Show Summary Details
Page of

Physical and psychological resilience and migration 

Physical and psychological resilience and migration
Physical and psychological resilience and migration

Bex Willans

, and Sarah Stewart-Brown

Page of

PRINTED FROM OXFORD MEDICINE ONLINE ( © Oxford University Press, 2021. All Rights Reserved. Under the terms of the licence agreement, an individual user may print out a PDF of a single chapter of a title in Oxford Medicine Online for personal use (for details see Privacy Policy and Legal Notice).

date: 07 May 2021

Whereas in the past, resilience was seen as a character trait of the few, enabling a ‘bounce back’ to some prior healthy state, it is described as something that is transitional, that enables a ‘bouncing forward’ for all those who experience growth from having survived or even thrived through challenging experiences. This interpretation enables action as it opens the possibility of exploring what can be put in place to ensure these experiences can be opportunities for positive change for all, leading to improved mental well-being and physical health. While for most migrants the act of migration is an active choice driven by hopes for life improvement, migration can create challenges. For refugee and asylum-seeker populations, who have been the focus of most migrant-resilience research, their status suggests an increased likelihood of having experienced adversity and a risk of experiencing ongoing challenges. Qualitative studies with migrant populations indicate high levels of resilience, including personal characteristics, beliefs, behaviours, and cultural understandings that enable people to survive and even thrive following such experiences. Policies and interventions to support resilience should include both external protective factors such as access to basic human needs, social integration and relationships in destination countries, and services for those who require intervention. Few intervention studies use asset-focused outcomes such as resilience and well-being, and there is an opportunity for established and emerging therapies to use these to enhance evaluation and understanding.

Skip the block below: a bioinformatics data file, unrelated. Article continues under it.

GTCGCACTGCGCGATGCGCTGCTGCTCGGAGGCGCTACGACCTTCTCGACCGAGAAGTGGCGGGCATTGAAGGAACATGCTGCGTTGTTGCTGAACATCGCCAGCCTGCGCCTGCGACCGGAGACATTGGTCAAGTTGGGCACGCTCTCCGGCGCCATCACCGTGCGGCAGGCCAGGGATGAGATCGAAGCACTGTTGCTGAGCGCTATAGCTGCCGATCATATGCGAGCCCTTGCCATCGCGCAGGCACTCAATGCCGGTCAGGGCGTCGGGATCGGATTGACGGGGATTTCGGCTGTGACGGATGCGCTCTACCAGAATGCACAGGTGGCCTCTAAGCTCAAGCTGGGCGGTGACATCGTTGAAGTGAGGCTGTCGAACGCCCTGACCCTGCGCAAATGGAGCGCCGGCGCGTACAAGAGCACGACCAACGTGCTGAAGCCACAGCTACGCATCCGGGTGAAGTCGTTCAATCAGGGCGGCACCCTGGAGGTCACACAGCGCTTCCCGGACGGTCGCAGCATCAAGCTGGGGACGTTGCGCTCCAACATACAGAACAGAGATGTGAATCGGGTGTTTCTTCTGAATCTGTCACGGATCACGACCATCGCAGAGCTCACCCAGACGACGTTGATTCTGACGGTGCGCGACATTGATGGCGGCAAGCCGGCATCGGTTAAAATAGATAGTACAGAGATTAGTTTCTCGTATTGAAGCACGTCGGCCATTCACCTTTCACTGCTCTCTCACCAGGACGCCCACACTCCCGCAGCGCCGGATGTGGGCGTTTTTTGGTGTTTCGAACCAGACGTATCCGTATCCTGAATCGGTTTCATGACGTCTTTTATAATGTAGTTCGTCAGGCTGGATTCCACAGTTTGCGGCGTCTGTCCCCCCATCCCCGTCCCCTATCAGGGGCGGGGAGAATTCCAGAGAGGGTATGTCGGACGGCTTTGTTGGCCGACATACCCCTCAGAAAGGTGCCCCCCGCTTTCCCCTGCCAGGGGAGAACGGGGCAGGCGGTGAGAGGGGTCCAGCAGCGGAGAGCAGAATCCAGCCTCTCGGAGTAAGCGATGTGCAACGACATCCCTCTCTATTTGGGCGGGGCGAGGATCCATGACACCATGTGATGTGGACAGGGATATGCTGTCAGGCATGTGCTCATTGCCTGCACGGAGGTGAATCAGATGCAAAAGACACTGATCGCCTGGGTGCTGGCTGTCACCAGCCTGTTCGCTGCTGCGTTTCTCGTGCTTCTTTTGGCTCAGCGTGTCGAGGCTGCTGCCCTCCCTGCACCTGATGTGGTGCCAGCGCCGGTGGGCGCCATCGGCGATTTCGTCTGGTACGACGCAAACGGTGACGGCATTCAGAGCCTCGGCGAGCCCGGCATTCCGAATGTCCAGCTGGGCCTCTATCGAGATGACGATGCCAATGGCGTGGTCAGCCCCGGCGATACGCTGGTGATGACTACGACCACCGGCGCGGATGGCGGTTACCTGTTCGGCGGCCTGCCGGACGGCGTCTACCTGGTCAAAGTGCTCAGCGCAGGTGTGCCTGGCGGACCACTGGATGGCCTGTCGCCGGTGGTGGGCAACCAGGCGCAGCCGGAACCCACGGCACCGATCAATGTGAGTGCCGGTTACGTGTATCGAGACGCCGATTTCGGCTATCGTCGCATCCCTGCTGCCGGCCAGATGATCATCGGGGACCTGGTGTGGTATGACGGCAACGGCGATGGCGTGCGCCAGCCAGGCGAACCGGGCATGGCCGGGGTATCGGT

Access to the complete content on Oxford Medicine Online requires a subscription or purchase. Public users are able to search the site and view the abstracts for each book and chapter without a subscription.

Please subscribe or login to access full text content.

If you have purchased a print title that contains an access token, please see the token for information about how to register your code.

For questions on access or troubleshooting, please check our FAQs, and if you can't find the answer there, please contact us.